A recent study of Mexico City’s air pollution found that, because of all the gross stuff in the air, 55 middle class children there were developing brain lesions like those found in patients with dementia. Considering the well documented decline in air quality since Expo ended, what does this study mean for us here in Shanghai?
The study, done by toxologist Lilian Calderón-Garcidueñas, is one of the most long-term examinations on air pollution’s affects on the brain. While it’s long been known to hurt the lungs and cause heart problems, it’s ability to mess with our thoughts is still being measured.
Calderón-Garcidueñas found that the bad air was causing inflamation of the brain, and seemingly healthy Mexico City children were being found with brain deposits of amyloid-beta and alpha-synuclein, proteins that “serve as hallmarks of Alzheimer’s and Parkinson’s diseases,” according to Science News.As a result, kids in Mexico City were exhibiting cognitive impairments in memory, problem solving and judgment compared with children from a cleaner city 120km away.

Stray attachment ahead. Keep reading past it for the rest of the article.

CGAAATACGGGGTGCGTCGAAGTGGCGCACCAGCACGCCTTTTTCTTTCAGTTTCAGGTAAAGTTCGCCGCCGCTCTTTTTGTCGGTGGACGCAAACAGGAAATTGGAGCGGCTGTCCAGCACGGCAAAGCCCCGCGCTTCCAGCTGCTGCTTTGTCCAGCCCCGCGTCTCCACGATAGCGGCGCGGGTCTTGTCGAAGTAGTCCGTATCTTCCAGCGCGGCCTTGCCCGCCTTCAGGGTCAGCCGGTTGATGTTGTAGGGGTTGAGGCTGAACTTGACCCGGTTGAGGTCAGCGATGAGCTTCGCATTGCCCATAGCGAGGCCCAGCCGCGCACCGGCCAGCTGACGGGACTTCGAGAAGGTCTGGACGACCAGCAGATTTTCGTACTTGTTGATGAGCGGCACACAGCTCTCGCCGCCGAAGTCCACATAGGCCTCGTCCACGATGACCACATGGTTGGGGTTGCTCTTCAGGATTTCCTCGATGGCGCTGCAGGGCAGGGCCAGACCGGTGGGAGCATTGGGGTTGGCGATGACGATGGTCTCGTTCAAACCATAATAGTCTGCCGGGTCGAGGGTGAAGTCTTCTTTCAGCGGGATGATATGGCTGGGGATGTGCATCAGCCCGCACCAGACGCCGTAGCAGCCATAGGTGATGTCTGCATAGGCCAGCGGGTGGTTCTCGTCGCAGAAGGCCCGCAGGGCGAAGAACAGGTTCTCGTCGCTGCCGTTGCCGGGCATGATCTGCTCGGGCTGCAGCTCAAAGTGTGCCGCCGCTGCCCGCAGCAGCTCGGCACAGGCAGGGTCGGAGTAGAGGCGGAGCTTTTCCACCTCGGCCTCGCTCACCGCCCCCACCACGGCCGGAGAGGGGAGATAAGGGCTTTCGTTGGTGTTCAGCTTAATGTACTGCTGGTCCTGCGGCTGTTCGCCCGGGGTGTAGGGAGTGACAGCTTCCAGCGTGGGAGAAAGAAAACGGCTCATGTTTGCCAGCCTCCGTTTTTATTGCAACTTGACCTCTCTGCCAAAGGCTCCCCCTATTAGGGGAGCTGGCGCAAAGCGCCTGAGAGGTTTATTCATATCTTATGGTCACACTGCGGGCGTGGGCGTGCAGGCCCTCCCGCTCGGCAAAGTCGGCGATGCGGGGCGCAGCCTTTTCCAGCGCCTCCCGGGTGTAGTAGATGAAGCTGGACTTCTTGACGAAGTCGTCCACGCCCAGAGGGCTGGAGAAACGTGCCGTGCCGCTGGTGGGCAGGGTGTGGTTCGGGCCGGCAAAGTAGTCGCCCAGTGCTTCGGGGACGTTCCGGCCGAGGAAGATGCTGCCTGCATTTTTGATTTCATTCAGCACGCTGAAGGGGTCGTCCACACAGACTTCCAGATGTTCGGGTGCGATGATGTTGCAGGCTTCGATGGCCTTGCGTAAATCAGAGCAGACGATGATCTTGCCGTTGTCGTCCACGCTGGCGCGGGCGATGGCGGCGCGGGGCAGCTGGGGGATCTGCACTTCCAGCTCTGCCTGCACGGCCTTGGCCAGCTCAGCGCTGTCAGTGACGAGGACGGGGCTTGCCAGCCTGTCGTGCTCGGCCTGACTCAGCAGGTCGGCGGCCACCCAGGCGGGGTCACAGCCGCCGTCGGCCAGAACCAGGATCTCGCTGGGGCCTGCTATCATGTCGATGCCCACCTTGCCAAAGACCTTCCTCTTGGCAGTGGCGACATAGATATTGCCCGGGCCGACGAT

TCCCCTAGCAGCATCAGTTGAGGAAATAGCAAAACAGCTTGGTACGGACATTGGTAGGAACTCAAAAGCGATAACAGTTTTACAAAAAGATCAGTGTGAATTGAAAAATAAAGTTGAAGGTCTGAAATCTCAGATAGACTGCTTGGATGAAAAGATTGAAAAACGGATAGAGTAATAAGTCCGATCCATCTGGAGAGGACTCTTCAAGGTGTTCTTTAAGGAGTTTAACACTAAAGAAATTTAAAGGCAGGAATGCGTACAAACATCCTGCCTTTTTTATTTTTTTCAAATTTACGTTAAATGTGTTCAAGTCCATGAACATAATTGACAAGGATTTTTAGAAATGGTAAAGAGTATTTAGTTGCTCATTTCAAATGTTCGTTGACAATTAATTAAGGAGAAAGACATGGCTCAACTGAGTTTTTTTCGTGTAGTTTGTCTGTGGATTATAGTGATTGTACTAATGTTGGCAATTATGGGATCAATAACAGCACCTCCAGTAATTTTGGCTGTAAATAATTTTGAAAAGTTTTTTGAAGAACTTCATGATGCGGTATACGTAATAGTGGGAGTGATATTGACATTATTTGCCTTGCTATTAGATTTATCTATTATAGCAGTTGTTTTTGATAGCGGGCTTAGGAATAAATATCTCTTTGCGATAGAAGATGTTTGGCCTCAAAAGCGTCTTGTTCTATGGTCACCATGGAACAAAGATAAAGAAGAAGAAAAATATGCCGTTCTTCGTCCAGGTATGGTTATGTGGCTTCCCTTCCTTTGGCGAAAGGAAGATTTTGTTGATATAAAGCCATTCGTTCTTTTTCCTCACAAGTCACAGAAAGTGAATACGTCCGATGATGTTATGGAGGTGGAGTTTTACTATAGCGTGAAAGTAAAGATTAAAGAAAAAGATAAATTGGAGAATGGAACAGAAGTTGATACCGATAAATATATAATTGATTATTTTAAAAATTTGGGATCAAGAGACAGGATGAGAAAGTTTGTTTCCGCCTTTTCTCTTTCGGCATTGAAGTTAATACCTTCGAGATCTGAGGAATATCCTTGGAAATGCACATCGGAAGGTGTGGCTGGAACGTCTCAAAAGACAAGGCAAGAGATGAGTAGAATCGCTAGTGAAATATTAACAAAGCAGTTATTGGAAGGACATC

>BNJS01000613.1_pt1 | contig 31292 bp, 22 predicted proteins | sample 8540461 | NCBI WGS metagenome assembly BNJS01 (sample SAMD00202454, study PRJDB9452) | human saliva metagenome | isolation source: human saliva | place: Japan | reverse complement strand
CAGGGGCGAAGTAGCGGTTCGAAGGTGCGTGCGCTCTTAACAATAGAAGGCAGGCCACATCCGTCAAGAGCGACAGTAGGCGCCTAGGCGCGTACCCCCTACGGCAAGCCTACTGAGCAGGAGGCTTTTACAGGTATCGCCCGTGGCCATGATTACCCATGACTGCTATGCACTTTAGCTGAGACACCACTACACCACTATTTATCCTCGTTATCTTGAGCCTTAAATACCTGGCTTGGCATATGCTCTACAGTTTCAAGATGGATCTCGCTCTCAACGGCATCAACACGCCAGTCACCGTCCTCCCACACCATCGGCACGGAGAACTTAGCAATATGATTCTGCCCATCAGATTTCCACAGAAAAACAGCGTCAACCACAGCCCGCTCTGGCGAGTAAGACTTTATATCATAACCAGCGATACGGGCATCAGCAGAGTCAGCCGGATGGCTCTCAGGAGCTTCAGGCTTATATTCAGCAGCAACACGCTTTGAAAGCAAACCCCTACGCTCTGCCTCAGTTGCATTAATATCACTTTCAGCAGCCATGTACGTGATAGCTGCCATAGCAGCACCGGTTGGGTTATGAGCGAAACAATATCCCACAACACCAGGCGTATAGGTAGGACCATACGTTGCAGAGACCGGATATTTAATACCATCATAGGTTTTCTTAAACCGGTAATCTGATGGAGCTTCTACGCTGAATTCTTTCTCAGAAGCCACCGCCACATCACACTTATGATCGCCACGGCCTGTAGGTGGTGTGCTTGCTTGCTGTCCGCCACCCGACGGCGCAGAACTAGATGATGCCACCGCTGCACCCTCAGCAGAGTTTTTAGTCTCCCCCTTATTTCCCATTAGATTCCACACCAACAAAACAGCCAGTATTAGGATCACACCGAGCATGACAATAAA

This study, along with a growing body of evidence, is showing that nerves in the nose can “provide a highway” for some inflammatory pollutants to go straight to the brain. That’s bad news for us considering the following stats from Shanghai Daily:
The density of particulate matter in the past two months grew by 32 percent and the amount of nitrogen dioxide in the air grew by 12.3 percent over the same period of last year.
This is believed to be due, in part, to local construction sites and hay burning restarting after the World Expo ended on October 31 and less frequent road cleaning and washing after the event had closed its doors.
Dust brought by sandstorms in northern areas, pollutants coming in with the recent cold front and local pollution are the major causes tarnishing the air.
Officials from the Shanghai Environmental Protection Bureau say they are considering stricter measures to control dust from construction sites. But we wouldn’t hold our breaths (or maybe we should) waiting for them to come anytime soon. Until these better air quality standards appear, there doesn’t seem to be much you can do – we recommend keeping your house well ventilated (and cleaning the filters for your air conditioner), taking as many trips as possible into greener parts of the city and being thankful that at least we aren’t Beijing; their air pollution was even worse than Mexico City’s.